Furthermore, the ‘time duration’ and ‘quarterly checking’ of whether the offender is performing his/her job according to given sanctions or not make the whole procedure transparent and enhances its efficiency. This helps to determine what works and what not. On the other hand, Teen Court has judges who are members of peer groups who still need experience to understand the juvenile delinquent behaviour. Experts are present only at hearing and the practice of quarterly checking the sanctions is also not present. This makes it weak in preventing juveniles from criminal behaviour and reduces program’s effectiveness (Greenwood, 2008).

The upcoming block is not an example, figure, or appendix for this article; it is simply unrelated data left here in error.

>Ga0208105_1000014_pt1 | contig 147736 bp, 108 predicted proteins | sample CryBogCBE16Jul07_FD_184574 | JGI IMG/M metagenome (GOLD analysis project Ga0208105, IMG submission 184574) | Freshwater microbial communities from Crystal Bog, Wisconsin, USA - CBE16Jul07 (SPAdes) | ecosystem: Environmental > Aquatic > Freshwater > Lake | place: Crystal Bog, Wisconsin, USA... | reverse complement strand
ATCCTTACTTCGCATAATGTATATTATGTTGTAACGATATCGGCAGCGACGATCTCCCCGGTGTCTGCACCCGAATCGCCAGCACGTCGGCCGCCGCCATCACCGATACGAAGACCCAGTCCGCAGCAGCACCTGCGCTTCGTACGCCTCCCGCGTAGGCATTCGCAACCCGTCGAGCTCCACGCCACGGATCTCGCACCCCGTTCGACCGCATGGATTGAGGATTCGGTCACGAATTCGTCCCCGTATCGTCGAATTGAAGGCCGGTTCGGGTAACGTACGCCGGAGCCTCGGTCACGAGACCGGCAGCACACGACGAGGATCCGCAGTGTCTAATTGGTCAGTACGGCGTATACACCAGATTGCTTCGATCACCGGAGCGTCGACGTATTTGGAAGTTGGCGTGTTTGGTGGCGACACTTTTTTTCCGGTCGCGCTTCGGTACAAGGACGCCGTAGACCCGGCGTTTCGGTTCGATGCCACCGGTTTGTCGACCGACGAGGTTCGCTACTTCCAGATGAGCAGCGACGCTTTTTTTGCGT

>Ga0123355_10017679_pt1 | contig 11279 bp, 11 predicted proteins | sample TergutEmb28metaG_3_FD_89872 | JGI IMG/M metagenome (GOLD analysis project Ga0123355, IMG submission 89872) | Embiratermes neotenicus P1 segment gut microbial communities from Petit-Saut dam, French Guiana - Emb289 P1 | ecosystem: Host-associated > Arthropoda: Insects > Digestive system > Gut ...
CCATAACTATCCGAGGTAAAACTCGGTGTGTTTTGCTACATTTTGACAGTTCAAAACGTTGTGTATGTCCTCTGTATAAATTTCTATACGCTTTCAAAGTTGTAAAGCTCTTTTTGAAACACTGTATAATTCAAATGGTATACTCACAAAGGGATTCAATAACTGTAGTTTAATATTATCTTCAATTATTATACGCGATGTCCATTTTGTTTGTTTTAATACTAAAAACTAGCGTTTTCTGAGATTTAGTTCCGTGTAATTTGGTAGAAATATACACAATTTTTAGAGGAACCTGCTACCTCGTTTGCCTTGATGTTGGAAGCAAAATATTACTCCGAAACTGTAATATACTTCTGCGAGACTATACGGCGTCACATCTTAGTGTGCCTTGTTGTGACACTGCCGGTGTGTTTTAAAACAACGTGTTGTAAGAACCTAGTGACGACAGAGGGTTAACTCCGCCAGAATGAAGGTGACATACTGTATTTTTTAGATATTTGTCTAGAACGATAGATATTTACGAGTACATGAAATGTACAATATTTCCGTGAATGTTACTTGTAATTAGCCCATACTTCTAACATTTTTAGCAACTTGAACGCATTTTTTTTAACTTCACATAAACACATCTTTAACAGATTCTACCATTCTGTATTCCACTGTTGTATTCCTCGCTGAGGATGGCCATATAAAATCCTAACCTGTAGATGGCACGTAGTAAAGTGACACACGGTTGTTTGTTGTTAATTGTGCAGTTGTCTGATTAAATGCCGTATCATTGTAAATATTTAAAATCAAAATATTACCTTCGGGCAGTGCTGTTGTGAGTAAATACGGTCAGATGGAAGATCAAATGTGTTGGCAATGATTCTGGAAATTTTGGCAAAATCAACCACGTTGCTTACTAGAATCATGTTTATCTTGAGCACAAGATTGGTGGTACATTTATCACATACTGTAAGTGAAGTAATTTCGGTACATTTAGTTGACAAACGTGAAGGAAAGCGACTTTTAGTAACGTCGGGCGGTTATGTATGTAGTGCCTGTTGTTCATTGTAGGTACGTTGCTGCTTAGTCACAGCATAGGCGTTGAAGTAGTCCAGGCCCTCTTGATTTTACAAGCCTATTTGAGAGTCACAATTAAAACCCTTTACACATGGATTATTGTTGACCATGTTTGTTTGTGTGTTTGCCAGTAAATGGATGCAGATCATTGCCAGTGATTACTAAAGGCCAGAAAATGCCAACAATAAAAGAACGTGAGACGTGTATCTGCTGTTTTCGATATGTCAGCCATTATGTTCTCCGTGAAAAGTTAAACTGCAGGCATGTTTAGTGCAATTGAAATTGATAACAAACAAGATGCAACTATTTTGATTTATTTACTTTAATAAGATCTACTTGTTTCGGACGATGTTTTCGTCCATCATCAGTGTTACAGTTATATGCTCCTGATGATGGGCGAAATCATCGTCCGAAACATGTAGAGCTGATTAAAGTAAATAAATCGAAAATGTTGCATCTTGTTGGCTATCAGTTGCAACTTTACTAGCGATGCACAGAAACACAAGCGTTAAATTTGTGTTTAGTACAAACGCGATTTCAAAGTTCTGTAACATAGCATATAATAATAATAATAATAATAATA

The main aim of diversion program is to handle juvenile acts inside a formal system instead of courts, which may inadvertently stigmatise youth for having committed relatively petty acts. Diversion programs consist of prevention and intervention programs. The aim of these programs is to provide youth with every possible opportunity to become productive citizens. However, it has been noticed that there is a fair chance of following successful strategies being practiced in weak designs (Mihalick, 2002). This is due to the fact that strategies implemented require appropriate assessment tools which can be used to evaluate the effectiveness of the program. Additionally, there is always a room for improvement in manmade laws. Additional research should be carried out to strengthen the laws and improve efficacy of prevention programs (Greenwood, 2008).